HYDE SQ.—The Boston Redevelopment Authority (BRA) will hold at least one community meeting and reconvene a community advisory committee (CAC) to review a controversial high-end apartment plan at the Blessed Sacrament Church site, assuming the plan is officially filed.
But another controversial plan—the construction of luxury condos in the main church building—will undergo only standard, internal BRA design review.
The owners of the former Catholic Church property at 365 Centre St., the Jamaica Plain Neighborhood Development Corporation (JPNDC) and New Atlantic Development, have drawn criticism for the plans. Condos in the church building were always part of the development plan, which dates back to 2006, but the sale of the former Norbert School to an apartment developer was done recently with no public input.
The developers already have built more than 80 units of affordable rental and ownership housing elsewhere on the church site.
Because the Norbert building plan would change the original proposed use, it would require full BRA design review, including at least one community meeting, according to BRA spokesperson Melina Schuler.
In addition, a CAC composed of community members that was appointed by the mayor in 2006 would be “reconvened because they were part of the planning process for the whole site,” Schuler said. The CAC would hold additional meetings about the plan.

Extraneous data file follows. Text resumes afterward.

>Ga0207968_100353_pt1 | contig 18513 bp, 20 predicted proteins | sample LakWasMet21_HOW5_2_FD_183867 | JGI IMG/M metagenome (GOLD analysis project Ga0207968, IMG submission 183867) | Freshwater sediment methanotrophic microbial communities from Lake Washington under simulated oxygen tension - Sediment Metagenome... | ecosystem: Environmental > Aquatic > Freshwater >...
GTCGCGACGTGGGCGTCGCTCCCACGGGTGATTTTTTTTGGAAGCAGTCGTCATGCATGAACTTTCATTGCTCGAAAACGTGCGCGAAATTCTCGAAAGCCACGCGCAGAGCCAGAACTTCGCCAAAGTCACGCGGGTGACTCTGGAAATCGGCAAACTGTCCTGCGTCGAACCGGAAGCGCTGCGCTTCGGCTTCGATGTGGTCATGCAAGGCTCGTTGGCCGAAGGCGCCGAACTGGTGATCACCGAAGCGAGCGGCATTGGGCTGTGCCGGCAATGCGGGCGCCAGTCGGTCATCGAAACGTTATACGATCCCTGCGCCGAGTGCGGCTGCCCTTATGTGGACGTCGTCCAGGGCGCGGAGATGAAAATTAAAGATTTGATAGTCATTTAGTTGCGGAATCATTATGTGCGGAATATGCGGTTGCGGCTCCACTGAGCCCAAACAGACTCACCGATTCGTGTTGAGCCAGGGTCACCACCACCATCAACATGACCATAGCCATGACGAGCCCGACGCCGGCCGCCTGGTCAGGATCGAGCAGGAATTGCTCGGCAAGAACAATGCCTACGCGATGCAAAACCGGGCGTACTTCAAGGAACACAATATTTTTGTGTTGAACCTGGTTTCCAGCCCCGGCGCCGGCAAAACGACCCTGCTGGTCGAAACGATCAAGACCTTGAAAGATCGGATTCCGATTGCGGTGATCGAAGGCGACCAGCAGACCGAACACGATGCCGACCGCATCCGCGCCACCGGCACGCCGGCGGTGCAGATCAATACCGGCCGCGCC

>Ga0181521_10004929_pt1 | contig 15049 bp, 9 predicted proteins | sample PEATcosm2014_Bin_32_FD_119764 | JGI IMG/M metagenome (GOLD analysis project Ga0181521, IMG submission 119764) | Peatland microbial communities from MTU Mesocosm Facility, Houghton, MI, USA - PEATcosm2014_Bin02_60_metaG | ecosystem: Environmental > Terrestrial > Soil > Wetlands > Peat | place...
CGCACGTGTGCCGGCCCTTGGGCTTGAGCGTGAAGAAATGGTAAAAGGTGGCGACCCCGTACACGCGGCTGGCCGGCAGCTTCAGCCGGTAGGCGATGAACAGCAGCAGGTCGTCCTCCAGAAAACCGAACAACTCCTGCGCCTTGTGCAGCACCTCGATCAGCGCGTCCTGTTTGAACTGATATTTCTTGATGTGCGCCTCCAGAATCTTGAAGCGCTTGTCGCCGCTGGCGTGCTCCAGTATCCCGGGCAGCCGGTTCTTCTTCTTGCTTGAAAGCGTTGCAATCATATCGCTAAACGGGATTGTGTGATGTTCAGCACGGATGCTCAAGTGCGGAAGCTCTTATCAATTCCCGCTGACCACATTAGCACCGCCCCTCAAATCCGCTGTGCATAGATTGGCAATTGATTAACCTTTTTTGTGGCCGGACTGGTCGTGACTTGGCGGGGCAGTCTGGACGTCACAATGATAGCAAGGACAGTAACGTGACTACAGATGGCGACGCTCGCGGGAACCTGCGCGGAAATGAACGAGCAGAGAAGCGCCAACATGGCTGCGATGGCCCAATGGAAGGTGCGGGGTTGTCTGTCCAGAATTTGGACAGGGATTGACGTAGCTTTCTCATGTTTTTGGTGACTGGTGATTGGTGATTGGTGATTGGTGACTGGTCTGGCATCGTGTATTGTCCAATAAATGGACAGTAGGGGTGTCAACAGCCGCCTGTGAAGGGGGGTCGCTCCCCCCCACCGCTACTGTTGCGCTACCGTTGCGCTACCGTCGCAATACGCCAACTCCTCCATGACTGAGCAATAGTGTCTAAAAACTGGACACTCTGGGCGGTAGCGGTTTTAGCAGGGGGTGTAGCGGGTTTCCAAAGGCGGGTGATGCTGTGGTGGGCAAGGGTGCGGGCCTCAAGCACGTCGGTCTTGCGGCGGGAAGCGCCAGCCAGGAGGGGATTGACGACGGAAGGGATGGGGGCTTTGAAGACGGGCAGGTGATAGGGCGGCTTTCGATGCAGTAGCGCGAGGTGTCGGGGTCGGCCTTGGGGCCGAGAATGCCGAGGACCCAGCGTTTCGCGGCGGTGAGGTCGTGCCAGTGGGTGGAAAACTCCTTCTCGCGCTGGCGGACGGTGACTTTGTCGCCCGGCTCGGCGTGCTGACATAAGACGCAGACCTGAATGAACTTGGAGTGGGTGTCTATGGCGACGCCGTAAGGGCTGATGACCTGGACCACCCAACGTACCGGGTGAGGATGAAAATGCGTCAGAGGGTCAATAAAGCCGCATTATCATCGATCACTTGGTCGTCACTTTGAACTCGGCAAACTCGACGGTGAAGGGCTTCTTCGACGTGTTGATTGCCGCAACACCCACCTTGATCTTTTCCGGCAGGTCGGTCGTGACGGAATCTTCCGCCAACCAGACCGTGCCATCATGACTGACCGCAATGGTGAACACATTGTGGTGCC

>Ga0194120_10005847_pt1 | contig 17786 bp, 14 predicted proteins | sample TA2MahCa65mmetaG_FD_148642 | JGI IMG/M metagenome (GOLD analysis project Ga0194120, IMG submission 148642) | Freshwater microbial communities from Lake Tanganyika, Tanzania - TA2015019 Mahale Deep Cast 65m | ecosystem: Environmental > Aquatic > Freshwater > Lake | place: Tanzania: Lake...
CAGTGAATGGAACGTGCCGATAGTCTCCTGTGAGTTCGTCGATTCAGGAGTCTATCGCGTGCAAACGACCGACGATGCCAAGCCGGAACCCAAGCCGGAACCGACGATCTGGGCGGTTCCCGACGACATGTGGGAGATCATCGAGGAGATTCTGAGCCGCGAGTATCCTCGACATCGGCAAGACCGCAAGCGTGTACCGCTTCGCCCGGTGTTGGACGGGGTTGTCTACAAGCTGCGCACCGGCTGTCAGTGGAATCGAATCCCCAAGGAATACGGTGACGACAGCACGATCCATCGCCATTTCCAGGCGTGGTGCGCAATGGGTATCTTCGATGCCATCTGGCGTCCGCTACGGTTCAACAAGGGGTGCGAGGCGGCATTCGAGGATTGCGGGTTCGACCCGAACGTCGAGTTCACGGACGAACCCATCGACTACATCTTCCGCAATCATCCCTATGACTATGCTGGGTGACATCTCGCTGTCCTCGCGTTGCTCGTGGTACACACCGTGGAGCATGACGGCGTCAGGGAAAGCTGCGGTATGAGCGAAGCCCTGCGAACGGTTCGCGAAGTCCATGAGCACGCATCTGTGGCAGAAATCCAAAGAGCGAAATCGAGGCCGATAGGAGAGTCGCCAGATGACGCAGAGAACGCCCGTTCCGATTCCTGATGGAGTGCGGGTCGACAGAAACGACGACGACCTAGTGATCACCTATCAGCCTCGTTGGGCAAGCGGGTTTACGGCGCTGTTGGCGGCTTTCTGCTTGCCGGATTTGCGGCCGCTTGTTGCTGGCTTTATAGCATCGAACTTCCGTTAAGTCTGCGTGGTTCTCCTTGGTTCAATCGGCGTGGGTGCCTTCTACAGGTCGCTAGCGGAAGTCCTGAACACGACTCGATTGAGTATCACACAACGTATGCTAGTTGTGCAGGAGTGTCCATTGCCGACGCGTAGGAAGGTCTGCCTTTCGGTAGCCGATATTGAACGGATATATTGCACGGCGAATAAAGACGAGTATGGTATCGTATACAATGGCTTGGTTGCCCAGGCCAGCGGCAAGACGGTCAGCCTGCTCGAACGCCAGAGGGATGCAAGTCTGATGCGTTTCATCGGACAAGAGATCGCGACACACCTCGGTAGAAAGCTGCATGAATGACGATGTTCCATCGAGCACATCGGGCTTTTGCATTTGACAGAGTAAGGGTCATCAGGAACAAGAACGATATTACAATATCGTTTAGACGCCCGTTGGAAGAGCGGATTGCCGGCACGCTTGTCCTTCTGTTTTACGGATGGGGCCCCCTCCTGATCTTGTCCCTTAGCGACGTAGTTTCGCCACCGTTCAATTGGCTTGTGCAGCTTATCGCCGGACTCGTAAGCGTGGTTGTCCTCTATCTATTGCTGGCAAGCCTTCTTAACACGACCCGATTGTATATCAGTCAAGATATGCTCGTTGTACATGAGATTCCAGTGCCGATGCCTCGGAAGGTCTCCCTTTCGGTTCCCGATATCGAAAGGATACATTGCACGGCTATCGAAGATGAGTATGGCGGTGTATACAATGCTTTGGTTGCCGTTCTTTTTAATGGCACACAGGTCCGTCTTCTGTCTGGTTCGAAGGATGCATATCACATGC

It is still unclear whether that plan will be formally filed. It has been in a “due diligence” phase to demonstrate its financial feasibility.
The condo plan for the church building has changed somewhat, with a slightly lower number of units, and New Atlantic agreeing to buy out the JPNDC’s share in the ownership. But those changes do not trigger a new, full-scale BRA review, Schuler said, because the plan is essentially the same as that approved years ago.
“Approved is approved is approved, if you will, even if there’s a five-year gap in the [development] timeframe,” she said.
The approval was contingent on ongoing design review by a BRA architect, largely for the look and feel of the project. That review would go ahead as usual, Schuler said. It would not require community meetings.
Rebeca Oliveira contributed to this article.